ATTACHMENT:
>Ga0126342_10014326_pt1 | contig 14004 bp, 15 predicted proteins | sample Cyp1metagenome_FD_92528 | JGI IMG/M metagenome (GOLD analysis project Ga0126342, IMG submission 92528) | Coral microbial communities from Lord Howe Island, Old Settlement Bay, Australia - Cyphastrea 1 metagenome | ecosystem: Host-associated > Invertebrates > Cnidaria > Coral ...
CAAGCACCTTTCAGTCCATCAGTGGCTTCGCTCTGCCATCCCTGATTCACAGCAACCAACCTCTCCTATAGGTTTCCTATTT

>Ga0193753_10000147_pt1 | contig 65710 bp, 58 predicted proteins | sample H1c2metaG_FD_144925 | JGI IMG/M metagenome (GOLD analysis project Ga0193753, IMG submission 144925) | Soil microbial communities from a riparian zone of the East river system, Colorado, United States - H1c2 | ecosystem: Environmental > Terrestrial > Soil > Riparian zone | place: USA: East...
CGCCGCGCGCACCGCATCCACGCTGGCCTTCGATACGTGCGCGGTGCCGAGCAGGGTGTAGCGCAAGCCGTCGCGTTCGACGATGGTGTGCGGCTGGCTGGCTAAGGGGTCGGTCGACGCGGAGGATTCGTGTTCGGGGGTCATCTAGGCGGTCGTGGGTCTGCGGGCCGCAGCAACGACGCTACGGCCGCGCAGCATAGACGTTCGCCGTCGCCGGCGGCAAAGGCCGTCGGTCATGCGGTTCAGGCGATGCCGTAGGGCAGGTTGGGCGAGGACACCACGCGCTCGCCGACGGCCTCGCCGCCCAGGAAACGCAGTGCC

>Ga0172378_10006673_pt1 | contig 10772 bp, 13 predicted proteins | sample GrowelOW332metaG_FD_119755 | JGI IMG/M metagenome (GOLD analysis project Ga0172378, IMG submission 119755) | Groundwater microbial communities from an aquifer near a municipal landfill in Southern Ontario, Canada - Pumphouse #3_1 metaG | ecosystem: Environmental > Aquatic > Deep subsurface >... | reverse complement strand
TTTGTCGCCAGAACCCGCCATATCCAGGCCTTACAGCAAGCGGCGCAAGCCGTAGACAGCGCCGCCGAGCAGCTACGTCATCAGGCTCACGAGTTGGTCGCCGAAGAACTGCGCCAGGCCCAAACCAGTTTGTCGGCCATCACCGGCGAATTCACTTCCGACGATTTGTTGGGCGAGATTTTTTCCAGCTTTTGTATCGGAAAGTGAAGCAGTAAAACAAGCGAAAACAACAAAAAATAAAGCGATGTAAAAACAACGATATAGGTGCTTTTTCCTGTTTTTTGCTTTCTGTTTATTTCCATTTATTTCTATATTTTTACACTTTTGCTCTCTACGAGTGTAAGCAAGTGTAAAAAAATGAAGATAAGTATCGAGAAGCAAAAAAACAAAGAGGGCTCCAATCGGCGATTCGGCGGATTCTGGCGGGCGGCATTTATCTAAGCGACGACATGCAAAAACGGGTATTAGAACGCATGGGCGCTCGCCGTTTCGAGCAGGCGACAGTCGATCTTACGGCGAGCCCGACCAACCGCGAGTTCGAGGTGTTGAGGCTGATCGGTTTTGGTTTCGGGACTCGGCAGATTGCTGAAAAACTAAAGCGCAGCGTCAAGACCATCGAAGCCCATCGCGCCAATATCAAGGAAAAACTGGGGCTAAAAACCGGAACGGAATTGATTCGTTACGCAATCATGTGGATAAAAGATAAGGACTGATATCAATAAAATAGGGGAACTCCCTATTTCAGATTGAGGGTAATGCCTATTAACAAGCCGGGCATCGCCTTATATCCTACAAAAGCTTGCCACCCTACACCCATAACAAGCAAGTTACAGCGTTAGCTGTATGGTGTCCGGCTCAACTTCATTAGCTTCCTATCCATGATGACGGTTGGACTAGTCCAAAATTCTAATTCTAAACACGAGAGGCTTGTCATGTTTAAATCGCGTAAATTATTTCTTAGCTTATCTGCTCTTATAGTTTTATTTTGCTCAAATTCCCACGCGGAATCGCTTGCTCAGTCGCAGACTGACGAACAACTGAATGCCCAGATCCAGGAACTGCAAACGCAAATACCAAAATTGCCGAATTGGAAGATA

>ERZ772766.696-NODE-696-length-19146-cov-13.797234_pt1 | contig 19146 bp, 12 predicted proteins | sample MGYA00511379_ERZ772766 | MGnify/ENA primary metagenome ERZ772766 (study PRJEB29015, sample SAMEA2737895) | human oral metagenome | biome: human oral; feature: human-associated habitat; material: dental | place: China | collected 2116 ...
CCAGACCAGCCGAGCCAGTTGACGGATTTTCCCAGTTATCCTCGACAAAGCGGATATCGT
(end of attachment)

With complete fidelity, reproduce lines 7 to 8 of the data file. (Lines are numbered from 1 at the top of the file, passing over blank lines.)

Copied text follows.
>ERZ772766.696-NODE-696-length-19146-cov-13.797234_pt1 | contig 19146 bp, 12 predicted proteins | sample MGYA00511379_ERZ772766 | MGnify/ENA primary metagenome ERZ772766 (study PRJEB29015, sample SAMEA2737895) | human oral metagenome | biome: human oral; feature: human-associated habitat; material: dental | place: China | collected 2116 ...
CCAGACCAGCCGAGCCAGTTGACGGATTTTCCCAGTTATCCTCGACAAAGCGGATATCGT